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The PSNet Collection: All Content

The AHRQ PSNet Collection comprises an extensive selection of resources relevant to the patient safety community. These resources come in a variety of formats, including literature, research, tools, and Web sites. Resources are identified using the National Library of Medicine’s Medline database, various news and content aggregators, and the expertise of the AHRQ PSNet editorial and technical teams.

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Displaying 1 - 7 of 7 Results
Khoong EC, Cherian R, Rivadeneira NA, et al. Health Aff (Millwood). 2018;37:1760-1769.
California's Medicaid pay-for-performance program requires safety-net health care systems to report and improve upon diverse ambulatory safety measures. Researchers found that participating safety-net hospitals struggled to report accurate data. Systems had more success improving metrics that placed patients at risk of life-threatening harm when compared to metrics that required longer term follow-up or patient engagement.
Sarkar U, Wachter R, Schroeder SA, et al. Jt Comm J Qual Patient Saf. 2009;35:377-83, 341.
While the patient safety field originated in studies of error in hospitals, safety in ambulatory care remains relatively less studied. Even within ambulatory safety, few studies address safety issues in chronic disease management, despite the fact that most medical care is provided in this context. In this article, the authors use evidence and case vignettes to develop a conceptual model of ambulatory safety and discuss how this model differs from the classic Donabedian triad. The framework emphasizes the role of health systems (including care coordination and information technology) and patient factors (such as health literacy) as determinants of safety and health outcomes.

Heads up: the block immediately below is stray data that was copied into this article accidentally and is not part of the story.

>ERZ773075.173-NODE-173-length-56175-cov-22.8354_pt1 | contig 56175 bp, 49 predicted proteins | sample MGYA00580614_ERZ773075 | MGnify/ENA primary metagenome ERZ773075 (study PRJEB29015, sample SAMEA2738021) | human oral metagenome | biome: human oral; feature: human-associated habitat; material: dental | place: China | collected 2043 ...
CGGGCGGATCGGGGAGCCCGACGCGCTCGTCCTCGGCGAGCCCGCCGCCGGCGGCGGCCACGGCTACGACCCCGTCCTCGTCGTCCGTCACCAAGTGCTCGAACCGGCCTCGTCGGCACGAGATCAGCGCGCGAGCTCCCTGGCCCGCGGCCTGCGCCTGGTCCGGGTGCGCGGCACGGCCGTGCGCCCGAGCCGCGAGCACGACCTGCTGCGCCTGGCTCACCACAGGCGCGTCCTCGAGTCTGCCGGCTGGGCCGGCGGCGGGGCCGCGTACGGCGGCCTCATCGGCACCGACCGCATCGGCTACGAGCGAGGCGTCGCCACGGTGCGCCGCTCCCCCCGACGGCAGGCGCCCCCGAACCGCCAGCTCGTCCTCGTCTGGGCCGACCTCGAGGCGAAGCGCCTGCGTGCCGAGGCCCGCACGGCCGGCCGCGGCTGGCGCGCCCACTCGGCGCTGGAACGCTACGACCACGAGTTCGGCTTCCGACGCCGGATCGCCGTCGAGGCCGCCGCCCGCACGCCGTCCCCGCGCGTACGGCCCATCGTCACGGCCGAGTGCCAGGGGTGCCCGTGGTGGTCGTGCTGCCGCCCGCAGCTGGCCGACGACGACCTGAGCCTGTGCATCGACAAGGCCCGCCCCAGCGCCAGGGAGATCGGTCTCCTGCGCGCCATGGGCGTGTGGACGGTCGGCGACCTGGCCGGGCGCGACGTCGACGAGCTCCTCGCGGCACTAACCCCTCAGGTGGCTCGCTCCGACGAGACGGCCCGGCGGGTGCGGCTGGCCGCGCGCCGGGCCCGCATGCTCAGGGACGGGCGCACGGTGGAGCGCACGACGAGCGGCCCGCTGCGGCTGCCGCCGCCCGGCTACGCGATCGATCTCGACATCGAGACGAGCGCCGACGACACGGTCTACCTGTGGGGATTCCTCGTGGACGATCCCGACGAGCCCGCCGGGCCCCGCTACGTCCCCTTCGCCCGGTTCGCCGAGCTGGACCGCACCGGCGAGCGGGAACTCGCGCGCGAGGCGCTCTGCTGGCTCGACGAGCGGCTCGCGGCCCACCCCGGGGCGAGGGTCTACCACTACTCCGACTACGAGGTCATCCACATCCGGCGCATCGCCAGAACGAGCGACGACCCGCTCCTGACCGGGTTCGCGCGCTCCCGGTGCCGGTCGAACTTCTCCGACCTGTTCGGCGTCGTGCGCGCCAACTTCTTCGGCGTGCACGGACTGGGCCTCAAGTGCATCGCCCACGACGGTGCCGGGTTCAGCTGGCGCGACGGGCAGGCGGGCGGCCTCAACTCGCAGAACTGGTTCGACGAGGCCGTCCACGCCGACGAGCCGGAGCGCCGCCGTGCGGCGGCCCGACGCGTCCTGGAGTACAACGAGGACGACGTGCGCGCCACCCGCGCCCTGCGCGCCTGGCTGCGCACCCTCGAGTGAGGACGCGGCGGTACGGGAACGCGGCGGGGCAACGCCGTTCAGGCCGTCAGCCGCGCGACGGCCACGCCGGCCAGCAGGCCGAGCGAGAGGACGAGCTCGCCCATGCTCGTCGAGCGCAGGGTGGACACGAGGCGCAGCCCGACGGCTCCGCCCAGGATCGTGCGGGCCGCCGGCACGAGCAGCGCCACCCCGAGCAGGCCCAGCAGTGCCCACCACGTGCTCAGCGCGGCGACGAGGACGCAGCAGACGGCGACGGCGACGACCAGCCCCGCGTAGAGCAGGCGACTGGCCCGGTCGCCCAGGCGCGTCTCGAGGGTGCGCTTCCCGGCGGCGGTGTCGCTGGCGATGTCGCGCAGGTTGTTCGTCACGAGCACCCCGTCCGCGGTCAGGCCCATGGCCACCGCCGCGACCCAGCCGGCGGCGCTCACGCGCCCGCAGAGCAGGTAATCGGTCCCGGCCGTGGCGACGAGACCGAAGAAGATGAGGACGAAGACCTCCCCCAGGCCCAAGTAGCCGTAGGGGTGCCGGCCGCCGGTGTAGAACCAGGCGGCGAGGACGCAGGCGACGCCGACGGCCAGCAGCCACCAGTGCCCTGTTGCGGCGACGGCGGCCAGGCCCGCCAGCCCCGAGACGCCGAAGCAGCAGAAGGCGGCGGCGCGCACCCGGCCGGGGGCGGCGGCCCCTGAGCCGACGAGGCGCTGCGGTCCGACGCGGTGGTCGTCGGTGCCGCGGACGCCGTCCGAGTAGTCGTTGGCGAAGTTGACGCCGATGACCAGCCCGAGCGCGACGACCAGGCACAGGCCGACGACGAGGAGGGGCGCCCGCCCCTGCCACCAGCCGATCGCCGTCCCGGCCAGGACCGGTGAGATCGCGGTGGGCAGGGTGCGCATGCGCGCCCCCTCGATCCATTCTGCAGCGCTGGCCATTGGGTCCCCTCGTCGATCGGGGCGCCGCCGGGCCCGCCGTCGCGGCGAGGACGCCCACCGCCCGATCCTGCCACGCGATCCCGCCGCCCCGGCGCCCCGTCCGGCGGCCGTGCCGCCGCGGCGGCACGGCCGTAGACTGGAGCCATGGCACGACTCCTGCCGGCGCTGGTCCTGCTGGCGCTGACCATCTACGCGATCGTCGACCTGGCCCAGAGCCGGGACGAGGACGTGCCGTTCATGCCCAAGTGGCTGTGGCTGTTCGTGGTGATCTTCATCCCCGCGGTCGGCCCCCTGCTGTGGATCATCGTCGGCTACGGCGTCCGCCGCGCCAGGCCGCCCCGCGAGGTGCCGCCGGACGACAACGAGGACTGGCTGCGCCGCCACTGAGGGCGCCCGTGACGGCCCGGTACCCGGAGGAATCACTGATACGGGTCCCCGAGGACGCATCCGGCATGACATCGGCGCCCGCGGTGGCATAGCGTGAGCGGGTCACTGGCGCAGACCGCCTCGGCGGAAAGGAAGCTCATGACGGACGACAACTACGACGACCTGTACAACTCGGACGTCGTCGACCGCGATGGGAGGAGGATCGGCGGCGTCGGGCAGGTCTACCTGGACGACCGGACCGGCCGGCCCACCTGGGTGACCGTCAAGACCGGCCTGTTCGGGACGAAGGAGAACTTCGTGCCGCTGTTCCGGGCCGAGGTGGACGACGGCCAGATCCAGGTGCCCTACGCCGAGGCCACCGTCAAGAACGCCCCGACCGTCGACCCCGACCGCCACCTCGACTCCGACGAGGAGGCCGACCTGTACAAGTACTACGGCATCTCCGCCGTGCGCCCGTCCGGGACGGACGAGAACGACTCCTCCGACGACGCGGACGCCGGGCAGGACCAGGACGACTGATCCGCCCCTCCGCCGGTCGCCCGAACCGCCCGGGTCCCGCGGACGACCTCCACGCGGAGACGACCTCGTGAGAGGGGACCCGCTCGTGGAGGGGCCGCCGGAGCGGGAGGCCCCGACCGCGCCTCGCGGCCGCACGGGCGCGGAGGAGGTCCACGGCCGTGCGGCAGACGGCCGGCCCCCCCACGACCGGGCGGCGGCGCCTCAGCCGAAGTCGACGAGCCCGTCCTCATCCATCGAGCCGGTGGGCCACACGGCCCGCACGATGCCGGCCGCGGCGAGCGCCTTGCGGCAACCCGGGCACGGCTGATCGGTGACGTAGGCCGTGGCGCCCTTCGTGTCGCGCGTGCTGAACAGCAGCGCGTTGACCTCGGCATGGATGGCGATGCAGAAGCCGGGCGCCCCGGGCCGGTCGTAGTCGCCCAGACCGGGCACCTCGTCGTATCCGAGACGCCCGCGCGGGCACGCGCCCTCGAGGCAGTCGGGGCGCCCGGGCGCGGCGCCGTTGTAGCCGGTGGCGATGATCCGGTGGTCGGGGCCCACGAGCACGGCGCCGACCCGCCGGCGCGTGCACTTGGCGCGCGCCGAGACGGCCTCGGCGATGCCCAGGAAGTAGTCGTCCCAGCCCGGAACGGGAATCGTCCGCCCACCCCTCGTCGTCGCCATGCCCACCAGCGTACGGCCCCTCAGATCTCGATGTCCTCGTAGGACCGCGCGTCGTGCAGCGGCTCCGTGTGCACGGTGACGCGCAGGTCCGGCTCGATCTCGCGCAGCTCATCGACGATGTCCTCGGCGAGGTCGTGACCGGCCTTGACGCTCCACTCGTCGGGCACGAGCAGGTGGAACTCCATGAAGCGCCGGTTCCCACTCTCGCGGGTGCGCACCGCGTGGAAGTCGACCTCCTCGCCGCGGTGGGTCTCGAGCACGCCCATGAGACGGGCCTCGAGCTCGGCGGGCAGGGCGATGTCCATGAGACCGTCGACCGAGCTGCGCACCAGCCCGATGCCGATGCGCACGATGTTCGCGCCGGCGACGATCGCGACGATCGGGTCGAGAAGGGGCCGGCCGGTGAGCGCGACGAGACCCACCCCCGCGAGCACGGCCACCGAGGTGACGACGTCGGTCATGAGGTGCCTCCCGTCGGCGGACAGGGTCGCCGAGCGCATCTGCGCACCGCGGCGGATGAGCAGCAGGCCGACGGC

Sarkar U, Handley MA, Gupta R, et al. J Gen Intern Med. 2008;23:459-65.
Chronic disease care increasingly involves patients engaging in self-management activities outside of discrete clinical encounters—for example, diabetics must monitor their blood sugars at home. This study used retrospective analysis of data from an interactive telephone-based diabetes self-management system to characterize the types and severity of adverse events occurring between physician visits in a low health literacy patient population. The vast majority of patients experienced at least one adverse event, most of which were considered preventable. Most events were detected by prompts generated by the telephone-based system. This study is one of the first to address adverse events in ambulatory patients outside the context of clinician visits and provides a model for addressing patient safety in chronic disease management.
Machtinger EL, Wang F, Chen L-L, et al. Jt Comm J Qual Patient Saf. 2007;33:625-35.
Prevention of medication errors remains a focus of patient safety efforts, with warfarin use posing unique challenges, particularly for patients. This study used a visual medication schedule at each patient visit, coupled with brief counseling, to improve the time to reach anticoagulation control. For patients with a poor understanding of their warfarin regimen, investigators discovered significant benefits from the intervention, with nearly a 2-week difference in reaching a therapeutic goal. While similar benefit did not occur in those with good understanding of their regimen and the study was not powered to determine the role of health literacy on such understanding, the authors point out the value of this simple strategy to enhance warfarin safety for at-risk patients.
WebM&M Case March 1, 2004
A misunderstanding of instructions on how to administer medication leads to an infant choking on a syringe cap.